The medical use of milk thistle can be traced to more than 2000 years back, for the plant has long been known for its therapeutic effect on the gallbladder and liver. Even ancient philosophers Galen and Pliny praised the effectiveness of this herb in liver detoxification. Milk thistle seed contain silymarin, one of the most potent hepatoprotective substances known. This substance consists of a group of complex compounds called flavonolignands. Indeed, silymarin nurtures the liver like no other substance or nutrient ever known. It has potent antioxidant functions and restorative actions keeping the liver healthy and strong.
It is believed that early Christians dedicated the plant to Mary, which is why some call it Mary’s thistle, blessed thistle, or St. Mary’s thistle. During the 19th Century, the Eclectics used milk thistle for treating menstrual irregularities, varicose veins and congestion of kidneys, spleen and liver. Today, numerous scientific studies show that active substances in milk thistle guard the liver from the damaging effects of alcohol, viruses, toxins and certain drugs such as antidepressants, acetaminophen and antipsychotic drugs. Many expert herbalists suggest milk thistle for preventing and/or treating various liver disorders that include viral hepatitis, liver cirrhosis, fatty liver associated with alcohol abuse and liver damage. Silymarin is a powerful antioxidant, helping the liver rebuild itself. It is even more potent than Vitamins C and E. It has a mild laxative property on some people, but this digestive discomfort usually lasts 2-3 days.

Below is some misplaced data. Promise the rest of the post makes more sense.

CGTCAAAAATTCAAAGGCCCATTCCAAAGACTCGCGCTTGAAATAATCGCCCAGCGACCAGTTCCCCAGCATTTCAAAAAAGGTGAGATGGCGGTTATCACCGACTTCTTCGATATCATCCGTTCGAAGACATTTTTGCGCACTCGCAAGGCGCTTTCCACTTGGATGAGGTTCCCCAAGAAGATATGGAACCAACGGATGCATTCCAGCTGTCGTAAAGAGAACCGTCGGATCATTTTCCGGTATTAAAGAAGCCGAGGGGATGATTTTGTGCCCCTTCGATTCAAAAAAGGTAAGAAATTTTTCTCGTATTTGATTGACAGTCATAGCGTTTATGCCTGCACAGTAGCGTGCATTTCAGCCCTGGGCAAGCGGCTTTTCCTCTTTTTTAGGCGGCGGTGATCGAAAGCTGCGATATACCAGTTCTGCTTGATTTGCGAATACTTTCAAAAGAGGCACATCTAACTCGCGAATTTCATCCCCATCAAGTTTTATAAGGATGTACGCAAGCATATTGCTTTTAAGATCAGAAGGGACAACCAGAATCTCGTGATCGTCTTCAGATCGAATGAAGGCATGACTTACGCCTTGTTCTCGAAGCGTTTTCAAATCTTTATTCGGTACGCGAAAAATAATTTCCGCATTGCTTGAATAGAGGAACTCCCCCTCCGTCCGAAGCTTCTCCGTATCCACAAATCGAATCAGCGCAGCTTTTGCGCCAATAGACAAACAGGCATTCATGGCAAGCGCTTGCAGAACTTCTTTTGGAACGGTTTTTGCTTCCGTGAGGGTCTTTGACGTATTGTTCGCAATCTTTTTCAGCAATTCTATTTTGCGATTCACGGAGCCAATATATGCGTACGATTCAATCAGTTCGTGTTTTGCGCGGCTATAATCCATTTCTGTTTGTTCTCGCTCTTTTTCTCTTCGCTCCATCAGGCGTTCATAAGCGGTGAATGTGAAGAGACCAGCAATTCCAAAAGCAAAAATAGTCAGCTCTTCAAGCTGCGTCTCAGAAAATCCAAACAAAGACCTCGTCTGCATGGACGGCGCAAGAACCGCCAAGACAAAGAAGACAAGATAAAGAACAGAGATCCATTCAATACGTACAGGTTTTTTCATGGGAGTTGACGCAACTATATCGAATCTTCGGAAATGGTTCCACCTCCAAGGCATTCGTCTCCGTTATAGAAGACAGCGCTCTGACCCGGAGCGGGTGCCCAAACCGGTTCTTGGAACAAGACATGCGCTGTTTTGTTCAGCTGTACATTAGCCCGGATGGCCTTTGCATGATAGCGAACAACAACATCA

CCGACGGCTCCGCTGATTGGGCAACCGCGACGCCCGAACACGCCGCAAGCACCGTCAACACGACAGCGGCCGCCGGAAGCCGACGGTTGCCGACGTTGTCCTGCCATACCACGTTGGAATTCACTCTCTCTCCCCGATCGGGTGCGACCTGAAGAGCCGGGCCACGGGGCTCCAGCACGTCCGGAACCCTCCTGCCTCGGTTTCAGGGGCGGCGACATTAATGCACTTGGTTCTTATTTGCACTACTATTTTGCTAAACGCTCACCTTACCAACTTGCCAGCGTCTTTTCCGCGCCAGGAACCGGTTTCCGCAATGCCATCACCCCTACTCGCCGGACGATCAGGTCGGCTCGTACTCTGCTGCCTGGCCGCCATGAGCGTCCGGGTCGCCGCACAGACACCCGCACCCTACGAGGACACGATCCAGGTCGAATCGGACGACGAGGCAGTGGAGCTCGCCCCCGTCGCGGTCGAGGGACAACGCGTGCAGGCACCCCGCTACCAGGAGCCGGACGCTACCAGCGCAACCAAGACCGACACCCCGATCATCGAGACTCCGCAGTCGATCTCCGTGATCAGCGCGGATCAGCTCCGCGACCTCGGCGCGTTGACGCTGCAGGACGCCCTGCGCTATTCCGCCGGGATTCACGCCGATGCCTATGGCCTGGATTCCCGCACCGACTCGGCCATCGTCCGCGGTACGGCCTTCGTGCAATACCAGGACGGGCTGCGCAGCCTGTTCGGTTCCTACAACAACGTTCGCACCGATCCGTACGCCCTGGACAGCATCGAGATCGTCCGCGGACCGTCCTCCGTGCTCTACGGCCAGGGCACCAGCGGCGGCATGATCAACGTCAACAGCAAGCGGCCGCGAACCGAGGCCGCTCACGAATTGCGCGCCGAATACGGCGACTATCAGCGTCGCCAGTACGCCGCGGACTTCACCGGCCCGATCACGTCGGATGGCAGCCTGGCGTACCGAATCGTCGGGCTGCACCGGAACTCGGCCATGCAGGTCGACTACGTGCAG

A native in the Mediterranean region, milk thistle is a noxious weed that is generally considered detrimental in the wild. Based on Washington State Noxious Weed Control Board, milk thistle produces nearly 190 seeds for each flower and about 6000 seeds for each full-grown plant. For centuries, the seeds have been used greatly for alternative therapies and natural remedies. In Europe, during the Middle Ages, it was believed that emotional distraction and depression arose from liver malfunction. Thus, in the spring, milk thistle seeds were made into health tonics as relief from the “winter blues” and to aid people in venting pent-up feelings dwelling in the liver. Today, medical science has proven that these beliefs from the past had some amount of truth.
Many milk thistle formulations have standardized silymarin content containing about 70 – 80% of the plant’s active component. Some commonly available forms include liquid extract, capsules and tincture made from milk thistle seed. Another popular form of silymarin supplement is called silymarin phosphatidylcholine which, according to studies, is absorbed more easily compared to other forms. The substance phosphatidylcholine is an important element in cell membranes, allowing the silymarin to attach easily to cell membrane.
Is milk thistle seed safe? Although studies show its medicinal functions, it is very important to consult your doctor if you are undergoing any treatment for liver damage or cancer with milk thistle as part of the treatment plan. For people with healthy livers who want to maintain that organ’s health, it is considered safe by the American Cancer Society. Side effects such as reports of diarrhea or nausea are thought to be from outside contamination. Allergic reactions are rare but people who have a history of allergic reaction to chrysanthemum or ragweed should be cautious. Any signs of shortness of breath or hives must be reported to a healthcare provider and consumption of the herb should be stopped.